In three days Bruce has three eerily similar conversations, all telling him to take some time off and rest. He would suspect a wide conspiration, but it's Batman, not him, who is the paranoid one (and this very sentence might just indicate there's something very wrong with him, beyond the obvious, but he prefers not to consider that).
Alfred is first, with gentle reproach and concern, in his best mother hen mode, with "Maybe it would be time to rest, Master Wayne, hmm?" This, however, he is well accustomed to, and therefore immune to. Alfred, of course, knows that, but this doesn't stop him from making the guilt trips. He probably packs the picnic basket.
Then, of all people, Gordon, but this might be just the annoyance talking, as showing up on the roof of the MCU just when the majority of people on the force were turning every stone to find him and kill him very dead, is not close to the best idea he ever had (the best idea he ever had just might be dressing up as a bat. It's really not a good scale to which one should measure ideas).
"I know this might sound ridiculous, but don't you have a home to get back to? Or someone at home?" Jim offers, and Batman gives him a searching look, while Bruce is panicking slightly. And the problem with Gordon is, of course, you can never be sure of whether he's joking, or deadly serious, because the mustache covers up most of his facial expressions. Could he possibly know?
"I guessed not," Gordon finally smirks, and nods. "But all the same, don't let me detain you."
There's not much one can say to that, but Batman is not known for walking away without a final word (walking away in the middle of someone else's sentence is just as good). "Keep me posted," he says, and Bruce has to admit, it's pretty lame.
"Don't you sleep?" Harvey asks later, and when you get concern and sympathy from someone in Harvey Dent's situation (dead, among other things), you know things are getting slightly out of hand.
"Why sleep when you can party?" Bruce says, wide and easy smile that's almost as cheerful as it is fake.
Harvey snorts. "Some party," he mutters, gesturing between them, taking in the bed, the tv, the painkillers on the bedside table.
"It's true, I had better," Bruce agrees, and launches into the story of that one time in LA, with Scarlett and Jessica, but Harvey shakes his head before he even reaches the good part, the one about the donkey in the Ritz' bathroom (and let this be put on record, Alfred clearly has too much fun coming up with all these trips and alibis).
"What happens now?" he asks, and Bruce holds back a grimace. That's exactly the subject he had been avoiding. Along with others he'd been avoiding, of course. There are... options, he'd been considering. It sounds cold and clinical, put like that, but that's how it has to be, there's lot to be taken into account.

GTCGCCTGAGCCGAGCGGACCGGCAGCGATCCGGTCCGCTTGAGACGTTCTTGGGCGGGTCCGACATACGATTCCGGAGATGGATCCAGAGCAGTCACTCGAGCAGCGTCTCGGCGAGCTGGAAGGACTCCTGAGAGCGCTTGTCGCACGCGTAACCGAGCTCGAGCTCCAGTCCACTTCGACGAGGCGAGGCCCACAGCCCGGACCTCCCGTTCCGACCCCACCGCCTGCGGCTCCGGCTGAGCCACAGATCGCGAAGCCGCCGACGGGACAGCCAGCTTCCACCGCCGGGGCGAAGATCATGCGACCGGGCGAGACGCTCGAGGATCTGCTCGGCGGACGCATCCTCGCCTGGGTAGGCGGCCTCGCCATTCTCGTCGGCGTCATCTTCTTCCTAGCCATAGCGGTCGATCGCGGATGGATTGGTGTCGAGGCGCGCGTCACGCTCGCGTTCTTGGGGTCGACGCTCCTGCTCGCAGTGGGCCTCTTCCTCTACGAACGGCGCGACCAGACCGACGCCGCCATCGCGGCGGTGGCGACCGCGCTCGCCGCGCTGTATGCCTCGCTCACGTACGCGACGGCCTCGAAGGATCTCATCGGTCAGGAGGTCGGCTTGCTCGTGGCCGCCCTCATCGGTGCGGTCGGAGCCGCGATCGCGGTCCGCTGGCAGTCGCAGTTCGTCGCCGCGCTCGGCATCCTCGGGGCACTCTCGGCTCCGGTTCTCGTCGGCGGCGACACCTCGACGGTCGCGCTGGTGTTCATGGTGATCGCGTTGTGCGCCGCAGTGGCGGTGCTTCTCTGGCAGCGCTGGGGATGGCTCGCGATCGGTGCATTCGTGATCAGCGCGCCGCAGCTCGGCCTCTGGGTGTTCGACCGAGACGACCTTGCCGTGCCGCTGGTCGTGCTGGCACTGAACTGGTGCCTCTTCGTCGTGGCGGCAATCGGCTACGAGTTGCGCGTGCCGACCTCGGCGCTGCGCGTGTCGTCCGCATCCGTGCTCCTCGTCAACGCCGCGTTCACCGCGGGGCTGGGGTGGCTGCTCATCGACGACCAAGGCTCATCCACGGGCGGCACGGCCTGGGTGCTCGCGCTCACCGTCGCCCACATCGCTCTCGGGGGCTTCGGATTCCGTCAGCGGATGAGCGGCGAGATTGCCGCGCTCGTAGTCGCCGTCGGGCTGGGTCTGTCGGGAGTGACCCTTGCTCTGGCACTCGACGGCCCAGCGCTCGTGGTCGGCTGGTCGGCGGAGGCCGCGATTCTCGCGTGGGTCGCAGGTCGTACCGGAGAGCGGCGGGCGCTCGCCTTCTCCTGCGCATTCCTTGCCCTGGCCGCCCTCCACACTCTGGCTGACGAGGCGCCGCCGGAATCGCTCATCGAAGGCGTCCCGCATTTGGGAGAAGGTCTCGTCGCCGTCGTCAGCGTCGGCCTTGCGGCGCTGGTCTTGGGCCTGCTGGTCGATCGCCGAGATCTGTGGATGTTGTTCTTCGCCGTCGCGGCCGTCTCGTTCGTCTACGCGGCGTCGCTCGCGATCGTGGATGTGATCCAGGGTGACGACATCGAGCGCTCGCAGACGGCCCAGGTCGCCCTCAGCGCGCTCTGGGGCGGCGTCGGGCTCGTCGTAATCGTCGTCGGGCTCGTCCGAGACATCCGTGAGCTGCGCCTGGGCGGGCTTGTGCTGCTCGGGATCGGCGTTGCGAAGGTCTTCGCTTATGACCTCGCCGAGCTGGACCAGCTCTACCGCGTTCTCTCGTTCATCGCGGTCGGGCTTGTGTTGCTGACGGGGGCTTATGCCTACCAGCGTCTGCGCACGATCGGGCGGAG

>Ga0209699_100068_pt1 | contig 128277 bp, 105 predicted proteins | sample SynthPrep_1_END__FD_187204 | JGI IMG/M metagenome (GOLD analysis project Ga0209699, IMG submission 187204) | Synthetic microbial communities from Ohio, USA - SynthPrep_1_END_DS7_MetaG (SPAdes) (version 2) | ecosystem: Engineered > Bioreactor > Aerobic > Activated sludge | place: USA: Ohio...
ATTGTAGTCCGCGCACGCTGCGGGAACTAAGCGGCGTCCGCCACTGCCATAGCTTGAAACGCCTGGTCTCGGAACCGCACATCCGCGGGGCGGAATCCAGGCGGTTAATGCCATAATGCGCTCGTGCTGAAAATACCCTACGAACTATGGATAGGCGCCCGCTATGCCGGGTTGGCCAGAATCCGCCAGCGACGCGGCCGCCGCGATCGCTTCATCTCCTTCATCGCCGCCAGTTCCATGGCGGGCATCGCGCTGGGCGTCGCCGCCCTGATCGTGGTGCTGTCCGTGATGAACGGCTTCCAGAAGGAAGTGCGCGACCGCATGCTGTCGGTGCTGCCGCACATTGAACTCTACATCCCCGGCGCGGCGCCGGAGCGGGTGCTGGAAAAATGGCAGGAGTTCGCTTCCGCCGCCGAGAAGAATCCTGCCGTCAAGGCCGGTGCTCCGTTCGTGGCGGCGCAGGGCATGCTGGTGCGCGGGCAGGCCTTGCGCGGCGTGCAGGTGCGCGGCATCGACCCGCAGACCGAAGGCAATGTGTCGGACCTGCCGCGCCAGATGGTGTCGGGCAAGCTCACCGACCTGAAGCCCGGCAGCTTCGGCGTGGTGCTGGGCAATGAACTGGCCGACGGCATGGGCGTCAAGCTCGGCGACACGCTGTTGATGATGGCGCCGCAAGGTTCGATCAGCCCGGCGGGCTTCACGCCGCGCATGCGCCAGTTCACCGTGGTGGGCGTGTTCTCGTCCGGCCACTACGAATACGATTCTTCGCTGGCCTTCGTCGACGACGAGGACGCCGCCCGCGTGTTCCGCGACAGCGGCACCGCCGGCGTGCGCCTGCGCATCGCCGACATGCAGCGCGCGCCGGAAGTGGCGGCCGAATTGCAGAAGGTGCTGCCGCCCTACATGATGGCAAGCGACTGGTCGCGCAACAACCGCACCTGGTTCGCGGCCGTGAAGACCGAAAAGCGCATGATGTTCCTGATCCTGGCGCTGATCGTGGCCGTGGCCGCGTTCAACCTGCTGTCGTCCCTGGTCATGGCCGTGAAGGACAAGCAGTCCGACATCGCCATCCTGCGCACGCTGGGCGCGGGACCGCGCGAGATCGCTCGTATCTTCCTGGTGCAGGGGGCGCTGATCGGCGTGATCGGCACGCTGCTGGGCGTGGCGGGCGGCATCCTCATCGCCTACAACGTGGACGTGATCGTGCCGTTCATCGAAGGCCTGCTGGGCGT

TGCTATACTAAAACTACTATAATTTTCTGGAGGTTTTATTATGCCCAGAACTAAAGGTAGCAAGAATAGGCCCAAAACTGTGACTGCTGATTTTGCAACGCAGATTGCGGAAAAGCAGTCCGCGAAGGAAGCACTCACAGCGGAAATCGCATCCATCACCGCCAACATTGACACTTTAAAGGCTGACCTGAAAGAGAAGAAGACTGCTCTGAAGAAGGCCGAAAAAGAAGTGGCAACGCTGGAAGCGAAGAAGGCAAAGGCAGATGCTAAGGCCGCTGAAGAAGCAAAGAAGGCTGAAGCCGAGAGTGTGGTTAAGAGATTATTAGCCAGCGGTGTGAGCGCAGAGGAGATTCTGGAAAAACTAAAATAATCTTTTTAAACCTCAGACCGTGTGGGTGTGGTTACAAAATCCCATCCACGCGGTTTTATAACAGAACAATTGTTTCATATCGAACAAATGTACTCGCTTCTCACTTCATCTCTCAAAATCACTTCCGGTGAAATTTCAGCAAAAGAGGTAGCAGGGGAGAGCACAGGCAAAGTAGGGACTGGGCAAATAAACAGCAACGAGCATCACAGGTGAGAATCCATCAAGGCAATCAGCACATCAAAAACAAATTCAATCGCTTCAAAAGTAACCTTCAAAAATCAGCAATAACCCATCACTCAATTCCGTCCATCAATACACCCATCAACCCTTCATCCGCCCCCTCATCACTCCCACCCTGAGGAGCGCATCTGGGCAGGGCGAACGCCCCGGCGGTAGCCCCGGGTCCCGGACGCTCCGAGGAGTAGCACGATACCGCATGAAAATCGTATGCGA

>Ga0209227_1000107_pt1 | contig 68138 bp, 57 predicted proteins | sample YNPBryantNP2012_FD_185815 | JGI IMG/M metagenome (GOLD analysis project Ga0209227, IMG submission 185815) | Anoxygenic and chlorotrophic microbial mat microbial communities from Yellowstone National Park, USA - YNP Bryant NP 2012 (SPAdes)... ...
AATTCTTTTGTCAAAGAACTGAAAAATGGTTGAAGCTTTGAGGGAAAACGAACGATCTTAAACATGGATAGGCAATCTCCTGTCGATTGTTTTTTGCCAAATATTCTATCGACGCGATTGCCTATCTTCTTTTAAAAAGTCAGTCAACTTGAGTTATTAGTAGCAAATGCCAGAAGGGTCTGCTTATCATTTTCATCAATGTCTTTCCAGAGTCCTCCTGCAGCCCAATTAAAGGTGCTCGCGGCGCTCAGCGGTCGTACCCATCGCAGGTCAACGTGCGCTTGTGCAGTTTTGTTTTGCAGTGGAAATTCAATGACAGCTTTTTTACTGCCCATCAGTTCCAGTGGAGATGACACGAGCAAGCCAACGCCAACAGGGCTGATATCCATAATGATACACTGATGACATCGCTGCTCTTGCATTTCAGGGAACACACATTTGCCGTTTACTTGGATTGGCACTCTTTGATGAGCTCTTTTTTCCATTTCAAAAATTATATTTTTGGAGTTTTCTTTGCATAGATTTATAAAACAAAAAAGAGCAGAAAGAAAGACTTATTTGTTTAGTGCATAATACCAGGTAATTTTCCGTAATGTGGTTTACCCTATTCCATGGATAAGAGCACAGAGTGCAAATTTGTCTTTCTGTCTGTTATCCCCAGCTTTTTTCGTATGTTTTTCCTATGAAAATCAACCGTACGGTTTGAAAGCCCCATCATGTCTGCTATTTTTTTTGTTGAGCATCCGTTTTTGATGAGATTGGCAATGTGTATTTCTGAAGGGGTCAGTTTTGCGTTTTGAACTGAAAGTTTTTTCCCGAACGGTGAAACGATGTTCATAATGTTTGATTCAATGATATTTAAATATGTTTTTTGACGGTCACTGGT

"The moment you get better, the jet can take you anywhere you like. Something european, maybe? There's lots of pretty small countries east of Germany, I've heard," he offers, fake smile back on his face in full force.
"I won't leave Gotham," Harvey says quietly, his eyes closing again, and Bruce almost sighs. There's that, exactly as he thought. And the worst thing is, he understands, because for all the Gotham has taken from him, them, this is home. This is the city that holds his parents' graves, Rachel's grave. You can't walk away from that, no matter how much you try (and he went to Tibet, of all places, he should know).
Bruce looks away. "You can't exactly stay, either," he says, smiling faintly. The downside of being the city's hero is the city knowing your face (usually). "What with the nice funeral ceremony, and all."
He doesn't sound very convincing, he knows. Probably because he really, truly doesn't want Harvey to leave. Small european countries are overrated anyway, their roads are never good enough for a Lamborghini (he contemplates buying one. Country, not Lamborghini, although he'll need to replace that, too. He could do something about the roads, and the speed limit, and maybe get Batman a plane.)
"I'd think the ceremony would be the least of my problems," Harvey mutters, his fingers twitching slightly, as if turning a non-existent coin between them. "You don't know," he offers quietly. "The things I've done," another flip, thumb and index finger, and it takes all of Bruce's willpower not to reach, not to still the movement, not to grasp the wrist a little too hard.
"You didn't do anything. Don't you watch the tv?" he gestures behind him, at yet another coverage of the investigation on Batman's whereabouts. The current leading theory is that he was a corrupt cop fired after Dent's internal affairs investigation. He has to admit, Gordon has a flair for dramatics and a nice sense of irony. "It was all him."
Harvey shakes his head again. "I can't let..."
"Yes, you can," Bruce stops him forcefully. "Gotham needs this, needs to believe," he says, then smiles widely. "Besides, you wouldn't want to spoil Commissioner's pretty speech at the ceremony, now, would you?"
He holds still under Harvey's searching glance. "Maybe it does," he says quietly, and then a ghost of smile appears in the corner of his mouth. "She always told me you weren't just a pretty face," he says, an apparent non sequitur, but Bruce understands. He smiles.
"So, at least I'm pretty," he says, the smile fading as the second thoughts appear, but Harvey just rolls his eye, the one not covered with bandages.
"Very pretty," he says, and doesn't quite pull the sarcasm off.